“Uberization” of logistics: an architectural innovation that threats the integrated logistics business models
In recent years, the platform businesses had overcrowded the logistics industry with cost-effective and flexible (on-demand!) solutions for each different step of the supply chain: from food logistics to last-mile delivery solutions. At the same time, in order to react to e-commerce integration, FedEx will keep on focusing on its core competency: providing a one-stop-shop solution for logistics, being able to manage a large scale and diverse set of logistics services.
Even though this claim will still hold true for most of the customers willing to outsource their distribution activities, it questions the need for FedEx to keep its capital heavy business model and its limited flexibility to react to the more frequent variabilities in each step of the supply chain. For example, this is particularly critical for the last-mile delivery market, where on top of the higher flexibility that on-demand options provide, the future combination of packages, food and passenger transportation will allow new players (such as Uber) to extremely increase the utilization of their assets.
Furthermore, if the value-added activities will rely on the selection, integration and end-to-end management of these different specialized solutions, there are no strong barriers for new tech and asset-light players such as Oracle or SAP to provide one-stop-shop information management solutions for each customer so they can easily manage and monitor the 3rd party logistics providers on their own.
Stormy skies ahead
FedEx has chosen to play a defensive strategy by sticking to its current business model and fight Amazon’s e-commerce integrated vision. At the same time, new platform solutions are redefining the role of the end-to-end logistics giants. Facing digital disruptions on both fronts, clear skies are far away during the FedEx journey in the coming years.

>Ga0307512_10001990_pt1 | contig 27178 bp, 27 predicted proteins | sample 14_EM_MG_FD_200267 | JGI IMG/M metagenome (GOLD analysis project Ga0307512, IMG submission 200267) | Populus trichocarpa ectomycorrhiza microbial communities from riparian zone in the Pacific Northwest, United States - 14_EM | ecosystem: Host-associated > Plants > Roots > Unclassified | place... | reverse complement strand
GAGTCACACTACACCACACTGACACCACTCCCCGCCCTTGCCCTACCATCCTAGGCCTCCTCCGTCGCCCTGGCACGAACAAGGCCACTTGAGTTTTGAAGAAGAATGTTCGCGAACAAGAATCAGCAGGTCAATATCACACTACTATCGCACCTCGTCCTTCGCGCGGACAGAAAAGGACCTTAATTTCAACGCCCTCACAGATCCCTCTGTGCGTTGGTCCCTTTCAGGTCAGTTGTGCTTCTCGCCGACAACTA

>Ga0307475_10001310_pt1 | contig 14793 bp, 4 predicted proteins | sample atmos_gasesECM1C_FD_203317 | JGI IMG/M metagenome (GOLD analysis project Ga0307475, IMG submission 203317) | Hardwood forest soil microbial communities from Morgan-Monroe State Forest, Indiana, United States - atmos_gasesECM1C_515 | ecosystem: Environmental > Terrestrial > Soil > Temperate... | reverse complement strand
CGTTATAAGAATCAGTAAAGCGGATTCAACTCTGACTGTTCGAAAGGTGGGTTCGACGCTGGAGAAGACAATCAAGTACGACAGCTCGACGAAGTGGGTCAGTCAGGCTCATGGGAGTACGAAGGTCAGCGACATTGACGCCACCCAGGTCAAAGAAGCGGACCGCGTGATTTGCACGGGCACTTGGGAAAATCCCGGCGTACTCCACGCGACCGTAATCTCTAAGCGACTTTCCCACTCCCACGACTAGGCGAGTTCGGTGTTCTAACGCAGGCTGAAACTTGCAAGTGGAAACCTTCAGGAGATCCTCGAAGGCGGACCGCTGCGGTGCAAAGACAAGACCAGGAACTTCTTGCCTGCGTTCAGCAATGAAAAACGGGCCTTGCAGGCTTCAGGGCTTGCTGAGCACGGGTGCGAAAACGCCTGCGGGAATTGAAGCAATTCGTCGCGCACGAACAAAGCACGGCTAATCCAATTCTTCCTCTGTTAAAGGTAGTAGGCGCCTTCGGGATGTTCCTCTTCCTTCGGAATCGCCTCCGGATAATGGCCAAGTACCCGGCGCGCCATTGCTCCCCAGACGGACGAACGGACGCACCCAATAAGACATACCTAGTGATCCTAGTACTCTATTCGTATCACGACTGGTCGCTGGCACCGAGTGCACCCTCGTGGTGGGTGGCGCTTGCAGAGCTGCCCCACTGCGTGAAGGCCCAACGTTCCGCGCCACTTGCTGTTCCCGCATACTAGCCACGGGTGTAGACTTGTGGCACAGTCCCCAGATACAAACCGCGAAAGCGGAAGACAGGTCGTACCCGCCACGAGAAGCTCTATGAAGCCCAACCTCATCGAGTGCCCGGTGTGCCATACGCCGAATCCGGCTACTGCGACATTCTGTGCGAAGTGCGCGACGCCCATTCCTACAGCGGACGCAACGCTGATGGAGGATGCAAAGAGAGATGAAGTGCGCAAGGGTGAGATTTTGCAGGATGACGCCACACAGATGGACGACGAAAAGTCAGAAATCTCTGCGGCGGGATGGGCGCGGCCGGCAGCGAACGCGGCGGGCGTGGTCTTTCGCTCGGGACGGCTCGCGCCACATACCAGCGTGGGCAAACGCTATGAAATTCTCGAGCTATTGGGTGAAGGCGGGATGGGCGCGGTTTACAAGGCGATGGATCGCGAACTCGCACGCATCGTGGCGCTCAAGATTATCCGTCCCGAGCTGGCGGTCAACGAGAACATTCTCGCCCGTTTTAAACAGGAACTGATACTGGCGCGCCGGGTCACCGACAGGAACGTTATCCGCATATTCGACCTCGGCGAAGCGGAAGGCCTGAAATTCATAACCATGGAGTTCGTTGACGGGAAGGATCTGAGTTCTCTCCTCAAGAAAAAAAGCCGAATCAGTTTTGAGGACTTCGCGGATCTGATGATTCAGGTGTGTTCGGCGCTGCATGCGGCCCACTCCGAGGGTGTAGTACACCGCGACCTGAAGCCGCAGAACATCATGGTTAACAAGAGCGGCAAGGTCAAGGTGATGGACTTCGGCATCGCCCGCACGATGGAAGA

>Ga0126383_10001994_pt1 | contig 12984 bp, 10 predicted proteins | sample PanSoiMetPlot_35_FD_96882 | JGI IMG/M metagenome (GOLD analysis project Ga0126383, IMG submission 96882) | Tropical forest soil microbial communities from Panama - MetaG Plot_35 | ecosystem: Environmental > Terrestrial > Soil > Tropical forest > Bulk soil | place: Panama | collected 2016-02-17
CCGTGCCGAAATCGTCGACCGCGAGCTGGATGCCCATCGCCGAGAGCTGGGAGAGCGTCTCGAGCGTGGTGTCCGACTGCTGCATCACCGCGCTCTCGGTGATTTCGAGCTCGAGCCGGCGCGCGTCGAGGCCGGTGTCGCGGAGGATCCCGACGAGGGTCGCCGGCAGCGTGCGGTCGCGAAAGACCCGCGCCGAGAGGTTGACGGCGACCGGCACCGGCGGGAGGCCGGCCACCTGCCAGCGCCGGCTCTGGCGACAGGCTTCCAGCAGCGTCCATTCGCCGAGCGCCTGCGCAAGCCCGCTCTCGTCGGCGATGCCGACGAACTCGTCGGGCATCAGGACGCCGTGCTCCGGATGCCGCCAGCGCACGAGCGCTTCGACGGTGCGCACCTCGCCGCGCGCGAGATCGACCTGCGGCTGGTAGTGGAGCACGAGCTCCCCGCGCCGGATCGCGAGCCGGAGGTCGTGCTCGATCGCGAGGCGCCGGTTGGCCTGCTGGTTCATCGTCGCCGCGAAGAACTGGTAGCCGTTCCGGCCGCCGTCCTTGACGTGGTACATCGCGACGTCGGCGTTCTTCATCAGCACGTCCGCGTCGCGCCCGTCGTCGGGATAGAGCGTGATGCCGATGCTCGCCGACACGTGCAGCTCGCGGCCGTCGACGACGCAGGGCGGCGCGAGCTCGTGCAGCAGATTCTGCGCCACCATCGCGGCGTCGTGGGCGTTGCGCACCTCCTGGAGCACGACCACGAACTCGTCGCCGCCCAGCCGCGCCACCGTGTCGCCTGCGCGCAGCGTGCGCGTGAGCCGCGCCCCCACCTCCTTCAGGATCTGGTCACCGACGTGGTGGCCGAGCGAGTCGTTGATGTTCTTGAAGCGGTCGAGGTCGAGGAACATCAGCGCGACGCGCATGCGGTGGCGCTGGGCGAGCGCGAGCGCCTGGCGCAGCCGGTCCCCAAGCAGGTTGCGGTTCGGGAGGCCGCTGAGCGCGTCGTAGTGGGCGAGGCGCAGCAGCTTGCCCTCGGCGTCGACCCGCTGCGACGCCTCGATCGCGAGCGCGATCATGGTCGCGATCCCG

“FedEx CEO Sees Vindication Ahead for His Anti-Amazon Strategy”, Bloomberg (Jan. 28, 2020). https://www.bloomberg.com/news/articles/2020-01-28/fedex-s-smith-promises-2020-rebound-will-prove-him-right-again
“Fred Smith Created FedEx. Now He Has to Reinvent It.” Wall Street Journal (Oct. 17, 2019). https://www.wsj.com/articles/fred-smith-created-fedex-now-he-has-to-reinvent-it-11571324050?ns=prod/accounts-wsj
“FedEx’s double-edged sword: New rivals Amazon and Uber aim to slash its business” CBNC (Jun. 25, 2019). https://www.cnbc.com/2019/06/24/fedexs-threat-rivals-amazon-and-uber-aim-to-slash-its-business.html
“The Delivery War Is Reckless And Vain” Forbes (Jun. 20, 2019). https://www.forbes.com/sites/janetwburns/2019/06/20/the-delivery-war-is-reckless-and-vain/#5f088b086c0a
“From Tracking Food To Last-Mile Delivery, 125+ Startups Disrupting The Supply Chain & Logistics Industry” CBInsights (Aug. 30, 2018).https://www.cbinsights.com/research/digitizing-supply-chain-logistics-market-map/